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The end to America’s longest war is finally in sight — US troops in Afghanistan are coming home. On April 14, President Biden announced that the US will fully withdraw all troops by September 11, 2021 — the 20th anniversary of one of the most destructive terror attacks in the country’s history.
Skyline College history professor Rosemary Bell believes that political pressure has a lot to do with the decision.
“Many many progressives and liberals have wanted us to get out of Afghanistan since probably 10 years ago,” Bell said. “I think it has come to a point at which we have accomplished the mission that we initially said we were going into Afghanistan for, which was to root out terrorism and to try to catch Osama bin Laden. … Why we have been there another 10 years is because we have tried to make Afganistan in our image, trying to create a democratic equality state. What we tried to do was drag Afghanistan into the 21st century according to our terms, and it wasn’t working.”
“I 100% support (Biden’s) move to get troops out of Afghanistan, especially if it is coming from a truthful place,” said Jackson Gravagno, a political science and film major at Skyline College. “It’s nice to see someone put their foot down in a way that the past four presidents haven’t.”
Former presidents Obama and Trump both campaigned on ending the Afghan War, but neither ever followed through with the idea. Many question if Biden will succeed where his predecessors have failed.
“I definitely don’t want to get my hopes up,” Gravagno said. “I’ve known Joe Biden to lie in the past about certain policy positions, like the $15 minimum wage. From the way he is talking about it and the way he is being so public about it, it does seem like his administration is serious about getting people out of Afghanistan. At this point, I feel like the real problem is gonna be not only how the military and Congress react, but also how the media world reacts. There’s a lot of money behind having the military where it is. I think it’s very strongly self-perpetuating in all aspects of American politics, whether it’s government or the media itself.”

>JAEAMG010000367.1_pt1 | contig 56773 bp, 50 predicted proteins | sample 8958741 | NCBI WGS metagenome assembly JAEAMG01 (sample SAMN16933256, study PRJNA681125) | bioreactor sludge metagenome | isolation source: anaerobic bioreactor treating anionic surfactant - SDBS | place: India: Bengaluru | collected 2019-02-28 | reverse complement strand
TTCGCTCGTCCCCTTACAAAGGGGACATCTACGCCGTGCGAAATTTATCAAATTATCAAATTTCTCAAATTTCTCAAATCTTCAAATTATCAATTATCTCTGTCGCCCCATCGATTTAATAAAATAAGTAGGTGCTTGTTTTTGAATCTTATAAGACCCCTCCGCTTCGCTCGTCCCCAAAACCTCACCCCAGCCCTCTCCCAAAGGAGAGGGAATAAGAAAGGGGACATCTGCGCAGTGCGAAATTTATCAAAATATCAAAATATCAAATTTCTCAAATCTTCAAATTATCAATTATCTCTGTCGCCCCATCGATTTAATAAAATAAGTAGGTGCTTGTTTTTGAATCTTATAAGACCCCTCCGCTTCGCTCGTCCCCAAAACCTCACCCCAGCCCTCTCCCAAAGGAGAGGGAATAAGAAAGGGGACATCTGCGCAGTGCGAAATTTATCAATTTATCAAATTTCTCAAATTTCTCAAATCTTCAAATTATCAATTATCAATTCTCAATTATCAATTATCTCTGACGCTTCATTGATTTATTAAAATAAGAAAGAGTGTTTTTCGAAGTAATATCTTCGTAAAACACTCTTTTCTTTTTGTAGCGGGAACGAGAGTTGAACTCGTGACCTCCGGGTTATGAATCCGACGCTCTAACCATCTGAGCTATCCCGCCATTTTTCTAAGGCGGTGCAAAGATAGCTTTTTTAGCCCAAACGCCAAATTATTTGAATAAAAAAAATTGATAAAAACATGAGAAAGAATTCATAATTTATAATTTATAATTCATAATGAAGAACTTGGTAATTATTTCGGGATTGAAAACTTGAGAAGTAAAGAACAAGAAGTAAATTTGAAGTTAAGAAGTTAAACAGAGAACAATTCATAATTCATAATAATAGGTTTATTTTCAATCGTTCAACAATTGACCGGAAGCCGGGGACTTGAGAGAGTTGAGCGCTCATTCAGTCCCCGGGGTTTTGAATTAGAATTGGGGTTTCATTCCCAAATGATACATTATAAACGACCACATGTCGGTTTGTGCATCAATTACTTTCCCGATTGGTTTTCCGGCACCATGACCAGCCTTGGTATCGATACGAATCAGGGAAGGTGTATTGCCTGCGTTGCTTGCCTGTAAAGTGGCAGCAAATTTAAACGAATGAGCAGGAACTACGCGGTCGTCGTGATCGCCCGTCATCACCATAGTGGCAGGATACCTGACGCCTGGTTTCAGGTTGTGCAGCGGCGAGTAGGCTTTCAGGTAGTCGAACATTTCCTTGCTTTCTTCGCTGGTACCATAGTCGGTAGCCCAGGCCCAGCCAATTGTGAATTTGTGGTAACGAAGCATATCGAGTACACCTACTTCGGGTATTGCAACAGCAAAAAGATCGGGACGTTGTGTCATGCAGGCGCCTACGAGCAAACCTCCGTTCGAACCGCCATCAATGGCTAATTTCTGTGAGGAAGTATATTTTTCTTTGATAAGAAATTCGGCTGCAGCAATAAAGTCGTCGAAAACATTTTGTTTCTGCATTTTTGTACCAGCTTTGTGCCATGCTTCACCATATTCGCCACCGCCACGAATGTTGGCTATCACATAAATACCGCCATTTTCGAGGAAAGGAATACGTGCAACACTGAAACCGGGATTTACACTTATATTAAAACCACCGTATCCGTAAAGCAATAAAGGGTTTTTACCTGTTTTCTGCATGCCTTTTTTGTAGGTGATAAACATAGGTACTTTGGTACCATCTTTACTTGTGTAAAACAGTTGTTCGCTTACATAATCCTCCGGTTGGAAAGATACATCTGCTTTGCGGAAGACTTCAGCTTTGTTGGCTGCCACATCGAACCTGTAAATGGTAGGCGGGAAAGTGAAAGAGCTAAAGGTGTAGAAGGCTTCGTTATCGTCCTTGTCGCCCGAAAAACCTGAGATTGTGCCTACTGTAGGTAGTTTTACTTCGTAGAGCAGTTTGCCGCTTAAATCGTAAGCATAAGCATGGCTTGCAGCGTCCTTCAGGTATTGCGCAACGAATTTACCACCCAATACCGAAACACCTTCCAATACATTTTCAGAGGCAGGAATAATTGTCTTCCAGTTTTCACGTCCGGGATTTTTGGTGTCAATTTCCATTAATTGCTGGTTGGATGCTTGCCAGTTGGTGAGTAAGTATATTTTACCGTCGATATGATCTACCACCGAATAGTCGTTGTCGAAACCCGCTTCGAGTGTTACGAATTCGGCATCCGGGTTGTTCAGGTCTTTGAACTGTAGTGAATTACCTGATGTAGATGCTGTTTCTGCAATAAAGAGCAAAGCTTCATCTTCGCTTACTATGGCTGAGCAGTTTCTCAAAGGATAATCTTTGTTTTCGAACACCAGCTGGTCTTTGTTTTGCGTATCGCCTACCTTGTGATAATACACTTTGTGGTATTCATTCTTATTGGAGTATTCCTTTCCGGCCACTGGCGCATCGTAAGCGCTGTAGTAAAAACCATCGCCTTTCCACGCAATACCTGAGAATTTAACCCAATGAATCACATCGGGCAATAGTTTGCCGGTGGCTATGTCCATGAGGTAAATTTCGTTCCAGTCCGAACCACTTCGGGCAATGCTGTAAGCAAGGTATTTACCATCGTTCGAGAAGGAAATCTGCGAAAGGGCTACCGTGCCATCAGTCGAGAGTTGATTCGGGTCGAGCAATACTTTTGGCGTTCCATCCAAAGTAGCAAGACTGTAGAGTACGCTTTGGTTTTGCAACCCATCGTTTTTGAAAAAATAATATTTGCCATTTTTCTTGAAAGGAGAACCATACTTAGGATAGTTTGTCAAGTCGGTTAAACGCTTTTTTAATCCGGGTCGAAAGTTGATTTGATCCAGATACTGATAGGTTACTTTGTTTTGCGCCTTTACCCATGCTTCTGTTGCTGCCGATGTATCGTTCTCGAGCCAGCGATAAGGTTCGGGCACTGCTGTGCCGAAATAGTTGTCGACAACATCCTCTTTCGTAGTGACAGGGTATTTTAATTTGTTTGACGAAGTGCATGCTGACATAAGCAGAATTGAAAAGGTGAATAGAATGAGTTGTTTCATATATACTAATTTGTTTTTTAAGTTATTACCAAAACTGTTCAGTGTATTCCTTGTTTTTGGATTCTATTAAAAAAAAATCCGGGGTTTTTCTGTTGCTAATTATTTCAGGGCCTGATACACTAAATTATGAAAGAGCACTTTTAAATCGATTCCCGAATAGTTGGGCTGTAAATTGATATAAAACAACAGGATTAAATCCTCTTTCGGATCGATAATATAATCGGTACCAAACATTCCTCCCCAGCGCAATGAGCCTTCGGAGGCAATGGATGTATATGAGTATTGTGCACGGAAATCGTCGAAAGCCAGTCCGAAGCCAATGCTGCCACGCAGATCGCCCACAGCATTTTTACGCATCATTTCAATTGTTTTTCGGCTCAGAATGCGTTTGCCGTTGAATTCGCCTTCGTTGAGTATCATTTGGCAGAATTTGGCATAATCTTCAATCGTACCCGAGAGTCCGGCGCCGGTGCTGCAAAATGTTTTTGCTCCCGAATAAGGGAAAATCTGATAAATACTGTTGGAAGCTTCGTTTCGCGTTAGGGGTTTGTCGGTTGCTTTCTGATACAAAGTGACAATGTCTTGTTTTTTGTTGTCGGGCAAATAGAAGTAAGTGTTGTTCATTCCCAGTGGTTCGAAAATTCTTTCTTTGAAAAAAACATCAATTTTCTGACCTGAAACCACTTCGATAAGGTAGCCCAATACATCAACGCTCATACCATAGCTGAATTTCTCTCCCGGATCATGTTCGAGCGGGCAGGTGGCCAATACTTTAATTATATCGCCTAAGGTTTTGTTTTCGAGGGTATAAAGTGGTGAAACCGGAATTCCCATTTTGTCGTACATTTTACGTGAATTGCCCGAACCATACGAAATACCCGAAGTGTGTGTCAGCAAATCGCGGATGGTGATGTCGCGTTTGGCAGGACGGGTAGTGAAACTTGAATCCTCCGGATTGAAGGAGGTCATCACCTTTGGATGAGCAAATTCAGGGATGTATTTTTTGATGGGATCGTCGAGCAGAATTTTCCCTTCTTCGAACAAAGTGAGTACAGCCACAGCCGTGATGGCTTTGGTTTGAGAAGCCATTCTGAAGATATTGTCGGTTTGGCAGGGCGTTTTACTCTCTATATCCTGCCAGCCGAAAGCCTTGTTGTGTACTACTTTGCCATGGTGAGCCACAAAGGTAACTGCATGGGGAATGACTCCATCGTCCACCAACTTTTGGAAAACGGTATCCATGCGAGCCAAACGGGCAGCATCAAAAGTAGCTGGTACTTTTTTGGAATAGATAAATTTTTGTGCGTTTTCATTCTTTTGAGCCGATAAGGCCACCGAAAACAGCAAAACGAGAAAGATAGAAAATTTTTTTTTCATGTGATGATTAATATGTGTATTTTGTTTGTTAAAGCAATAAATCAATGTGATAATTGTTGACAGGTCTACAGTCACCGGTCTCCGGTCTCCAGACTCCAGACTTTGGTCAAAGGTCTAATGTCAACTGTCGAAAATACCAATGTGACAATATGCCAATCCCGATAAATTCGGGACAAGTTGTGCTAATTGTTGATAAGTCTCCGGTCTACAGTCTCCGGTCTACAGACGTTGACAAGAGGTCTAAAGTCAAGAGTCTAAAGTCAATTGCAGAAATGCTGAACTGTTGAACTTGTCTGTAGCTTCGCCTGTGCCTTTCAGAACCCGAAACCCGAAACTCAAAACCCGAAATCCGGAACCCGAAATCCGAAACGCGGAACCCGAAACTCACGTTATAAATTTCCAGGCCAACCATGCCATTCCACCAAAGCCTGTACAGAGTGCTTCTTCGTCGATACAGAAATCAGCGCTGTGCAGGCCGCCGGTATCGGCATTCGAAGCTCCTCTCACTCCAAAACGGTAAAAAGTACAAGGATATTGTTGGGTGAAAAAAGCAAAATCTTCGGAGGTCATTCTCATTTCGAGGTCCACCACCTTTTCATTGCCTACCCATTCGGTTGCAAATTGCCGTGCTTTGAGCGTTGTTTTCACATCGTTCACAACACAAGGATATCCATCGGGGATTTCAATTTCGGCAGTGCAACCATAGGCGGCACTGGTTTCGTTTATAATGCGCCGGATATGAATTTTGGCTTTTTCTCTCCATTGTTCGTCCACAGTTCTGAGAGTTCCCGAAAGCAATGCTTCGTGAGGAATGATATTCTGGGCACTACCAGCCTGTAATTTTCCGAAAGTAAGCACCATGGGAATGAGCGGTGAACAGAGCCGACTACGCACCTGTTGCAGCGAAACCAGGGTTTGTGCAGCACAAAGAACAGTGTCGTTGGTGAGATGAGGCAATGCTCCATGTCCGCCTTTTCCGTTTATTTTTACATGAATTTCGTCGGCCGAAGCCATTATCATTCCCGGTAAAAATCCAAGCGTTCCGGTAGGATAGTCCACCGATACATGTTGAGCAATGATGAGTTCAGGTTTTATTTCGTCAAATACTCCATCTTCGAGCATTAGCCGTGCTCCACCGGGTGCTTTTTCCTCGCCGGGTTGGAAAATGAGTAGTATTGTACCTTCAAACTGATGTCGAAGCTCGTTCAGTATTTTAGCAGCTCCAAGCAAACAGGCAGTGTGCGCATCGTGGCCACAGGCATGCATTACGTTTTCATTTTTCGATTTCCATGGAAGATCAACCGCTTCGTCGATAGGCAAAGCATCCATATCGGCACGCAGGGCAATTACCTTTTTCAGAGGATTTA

“I do feel that this time it’s going to happen, but you also have to remember that we don’t have many troops there — 2,500, maybe, at the most,” Bell said. “You also have to remember that we are part of a coalition with NATO, and the NATO forces are also going to be pulled out come September. I am sure that Joe Biden didn’t make this announcement or this decision based just on what he was feeling. He had for the last 10 years been saying, even as vice president, that we have to figure out why we are still there. If we were not there for a reason per se, did we accomplish our mission? — Then we need to get out. This is not anything new for him. All things being equal, we have basically lost this war. I mean, let’s face it: we didn’t win it. We did certainly get rid of the Taliban for a while, but they are back and almost stronger than ever. So we failed in that respect. Did we wipe out al-Qaida? Well, they’re still around, that’s for sure. Will Afghanistan not be a haven for terrorist groups? I don’t think so, because the Taliban gets a lot of their money from these other groups. I just really don’t feel that we would consider it wise to go back. I just don’t think we would.”
Bell described watching Biden give his speech on the topic and observing that there was “no joy in his words, no joy on his face — He was very humbled.”
“We have these grandiose ideas but the reality on the ground is much different,” Bell said, summing up an important truth of the situation.